A Grain of Dirt ....Begat the Pearl - Letter to my Grandmother. Dyptich of paper, card & stitched thread.
The imagery references vernacular and super modern architecture.
Some of my first memories of my maternal grandmother are of laundry days, coal-dust on shirt collars and cuffs, white cotton bedsheets on the line, being ironed. Her iron was not electric (like my mother's), it was heated on a black-leaded kitchen range, used for all the cooking duties as well as heating the water.
Honouring my grandmother - whilst escaping her legacy.
This body of work was begun after participating in Processions 2018 - in the centenary year of women's suffrage I got to thinking how my life differs from that of my grandmothers who were the first generation of women to achieve the right to vote. It occurred to me that many of my practical skills, those I utilize every day, were taught to me by them. My maternal grandmother lived through two world wars and survived her coal miner husband by 20 years.
Like many women of her generation, she did not work after marriage. Her life was defined by domestic skills which we would now describe as 'chores'. She taught us to use a sewing machine, hand embroidery, knitting, baking and lots of other 'crafts' to pass her time with us.
These skills led me to a successful first career in fashion design. They are now providing the basis for further investigations into form and materials in my artwork.
The project's initial jumping off points were some of my grandmother's sayings - "make do and mend", "housework is never finished", "you can't beat a good crisp fold", and "you can never completely get rid of the coal-dust".
An important aspect to it is working with limited and economical resources. These working class women knew the value of money, how not to waste it and how to re-cycle - before it became a buzz word for our generation.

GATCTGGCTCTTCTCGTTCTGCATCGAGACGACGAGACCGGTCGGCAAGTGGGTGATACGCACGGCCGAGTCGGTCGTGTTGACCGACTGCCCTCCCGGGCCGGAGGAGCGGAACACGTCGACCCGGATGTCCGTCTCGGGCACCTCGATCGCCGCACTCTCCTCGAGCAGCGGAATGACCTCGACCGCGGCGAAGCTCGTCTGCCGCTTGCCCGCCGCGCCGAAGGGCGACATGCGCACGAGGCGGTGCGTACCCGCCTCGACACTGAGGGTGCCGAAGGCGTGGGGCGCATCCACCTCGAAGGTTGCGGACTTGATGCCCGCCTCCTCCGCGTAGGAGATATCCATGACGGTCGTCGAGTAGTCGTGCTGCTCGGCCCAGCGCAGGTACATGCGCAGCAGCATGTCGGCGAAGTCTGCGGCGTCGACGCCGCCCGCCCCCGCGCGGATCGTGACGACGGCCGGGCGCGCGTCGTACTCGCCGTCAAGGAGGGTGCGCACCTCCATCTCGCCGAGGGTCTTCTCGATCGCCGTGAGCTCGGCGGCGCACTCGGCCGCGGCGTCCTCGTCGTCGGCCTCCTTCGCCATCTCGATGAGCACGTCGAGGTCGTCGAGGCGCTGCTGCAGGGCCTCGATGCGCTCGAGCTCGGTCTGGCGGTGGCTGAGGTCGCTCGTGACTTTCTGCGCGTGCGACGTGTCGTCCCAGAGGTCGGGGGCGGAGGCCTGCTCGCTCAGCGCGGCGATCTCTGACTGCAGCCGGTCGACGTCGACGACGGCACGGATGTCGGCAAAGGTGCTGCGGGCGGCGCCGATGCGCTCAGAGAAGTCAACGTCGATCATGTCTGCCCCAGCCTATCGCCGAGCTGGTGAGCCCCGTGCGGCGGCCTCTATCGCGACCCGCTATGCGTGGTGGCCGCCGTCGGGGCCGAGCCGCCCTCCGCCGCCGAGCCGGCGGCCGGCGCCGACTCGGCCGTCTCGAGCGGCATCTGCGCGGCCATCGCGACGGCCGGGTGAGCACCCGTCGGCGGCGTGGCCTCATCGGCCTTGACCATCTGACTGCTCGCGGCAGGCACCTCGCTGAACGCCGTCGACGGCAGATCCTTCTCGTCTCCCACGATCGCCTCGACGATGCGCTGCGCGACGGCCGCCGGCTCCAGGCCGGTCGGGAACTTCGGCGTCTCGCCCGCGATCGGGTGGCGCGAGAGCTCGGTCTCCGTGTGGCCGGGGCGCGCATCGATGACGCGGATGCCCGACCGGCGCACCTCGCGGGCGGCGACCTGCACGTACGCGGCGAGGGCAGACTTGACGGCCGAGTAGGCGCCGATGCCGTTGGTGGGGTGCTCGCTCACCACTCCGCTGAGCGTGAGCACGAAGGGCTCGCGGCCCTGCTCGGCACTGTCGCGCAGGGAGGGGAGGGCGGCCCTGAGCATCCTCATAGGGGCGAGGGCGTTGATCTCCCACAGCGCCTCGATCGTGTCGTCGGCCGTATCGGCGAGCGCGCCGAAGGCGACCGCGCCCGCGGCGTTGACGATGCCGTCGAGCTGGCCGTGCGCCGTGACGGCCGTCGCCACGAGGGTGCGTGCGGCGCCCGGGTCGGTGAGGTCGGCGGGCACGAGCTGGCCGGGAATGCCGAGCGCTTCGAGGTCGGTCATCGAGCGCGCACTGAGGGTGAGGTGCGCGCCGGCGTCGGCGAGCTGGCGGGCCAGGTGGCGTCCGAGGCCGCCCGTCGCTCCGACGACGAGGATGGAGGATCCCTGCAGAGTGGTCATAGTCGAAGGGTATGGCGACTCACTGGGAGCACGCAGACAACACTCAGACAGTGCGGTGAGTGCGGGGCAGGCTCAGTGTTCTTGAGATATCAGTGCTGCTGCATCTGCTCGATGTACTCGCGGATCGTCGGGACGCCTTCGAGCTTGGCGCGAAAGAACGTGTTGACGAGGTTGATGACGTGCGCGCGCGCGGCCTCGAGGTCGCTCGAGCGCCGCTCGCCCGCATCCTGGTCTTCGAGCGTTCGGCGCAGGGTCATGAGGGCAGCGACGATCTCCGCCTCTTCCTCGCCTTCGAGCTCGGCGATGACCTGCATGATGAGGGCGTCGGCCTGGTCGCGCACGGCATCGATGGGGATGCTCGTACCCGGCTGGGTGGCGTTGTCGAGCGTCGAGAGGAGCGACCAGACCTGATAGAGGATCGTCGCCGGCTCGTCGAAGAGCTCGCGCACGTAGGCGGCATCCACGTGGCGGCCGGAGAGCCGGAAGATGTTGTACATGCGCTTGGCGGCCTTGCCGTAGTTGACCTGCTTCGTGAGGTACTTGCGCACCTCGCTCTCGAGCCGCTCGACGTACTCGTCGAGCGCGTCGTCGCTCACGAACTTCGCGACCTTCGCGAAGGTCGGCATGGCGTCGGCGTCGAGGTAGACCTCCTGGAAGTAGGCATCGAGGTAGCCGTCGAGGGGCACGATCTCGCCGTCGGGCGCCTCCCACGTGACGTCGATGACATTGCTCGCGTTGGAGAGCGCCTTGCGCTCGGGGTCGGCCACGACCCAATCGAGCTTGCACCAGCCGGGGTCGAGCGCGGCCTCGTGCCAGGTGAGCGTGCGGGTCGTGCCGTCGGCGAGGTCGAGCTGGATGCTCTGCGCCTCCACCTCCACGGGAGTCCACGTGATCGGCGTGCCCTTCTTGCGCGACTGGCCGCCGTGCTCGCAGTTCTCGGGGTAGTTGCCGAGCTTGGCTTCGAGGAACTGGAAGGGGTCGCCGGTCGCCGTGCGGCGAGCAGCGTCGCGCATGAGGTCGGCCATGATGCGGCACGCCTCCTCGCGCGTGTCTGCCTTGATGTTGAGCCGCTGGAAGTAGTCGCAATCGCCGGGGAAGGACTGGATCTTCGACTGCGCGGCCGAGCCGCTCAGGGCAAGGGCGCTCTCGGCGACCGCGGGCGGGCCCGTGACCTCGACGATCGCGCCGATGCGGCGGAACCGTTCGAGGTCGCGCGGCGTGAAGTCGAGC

Moreover, I intend to try to make most of this artwork in the domestic environment, not in a studio, and not with overly technical materials. I am starting with scissors, paper, pencils and paint, threads, textiles and discarded domestic materials.
All art is but dirtying the paper, delicately. John Ruskin, The Elements of Drawing.
Classical Fold - S/S 2020
This piece references my former career as a fashion designer Each season begins or ends with a transition range of garments in black or navy. The designs re-invent the classic tailored items in womens wardrobes that need to be replaced regularly. These often include a pleated skirt. In fashion marketing the items would be referred to as Classics, Essentials or Transition 'must haves'. The designs are re-styled in different permutations each season.
the piece takes the form of a 'sewing kit' - its contents being sets of paperclips (the four sets referring to the four seasons in a year). The identical clips are arranged in different patterns and with a fabric swatch at each end of the folds. The fabric swatch for any design was always paper clipped to a sketch. The slots and loose flaps can be manipulated by the viewer to their satisfaction - the piece can thus be re-configured in different ways. A base piece of card which the main piece fits into enables it to stand up on a shelf. It then takes on abstract human form - arms outstretched - a little like a kimono. This artwork considers the traditional use of the word 'market' to describe the promotion of goods, aspirational propositions, and the production of items designed to make us believe they are a necessary part of life. Without them we ourselves are worth less, with their acquisition we become a person of greater value. As an antidote to aspirational intent materials are everyday- card, paper, paperclips and thread.
Same Place, Different Time - Made from papers of varying absorbency which were stained with paint and hung on the line to dry. Folded and stitched together then observed in relation to light and shadow. At one point in time the shadows were painted onto the ground paper whilst at a different time the shadow was stitched as an outline silhouette. The work represents a manifestation that we are never standing still, we are always looking at the past as well as the present, whilst thinking about the future.
Linear Process 1 and Linear Process 2 - Process 1 incorporates a paper bonded to linen fabric, painted, folded and stitched . Methodology started with a pattern shape echoing a tailor's block silhouette for paper pattern making, but also the folding and stitching process for pleated garments. Stitch lines on the linen paper are drawn onto the ground mounting board. They transcend the bounding paper, returning to the object. Process 2 involves a rationalisation of the object and time passing over it - returning the observed object back to 2D in much the same way as fashion illustration functions.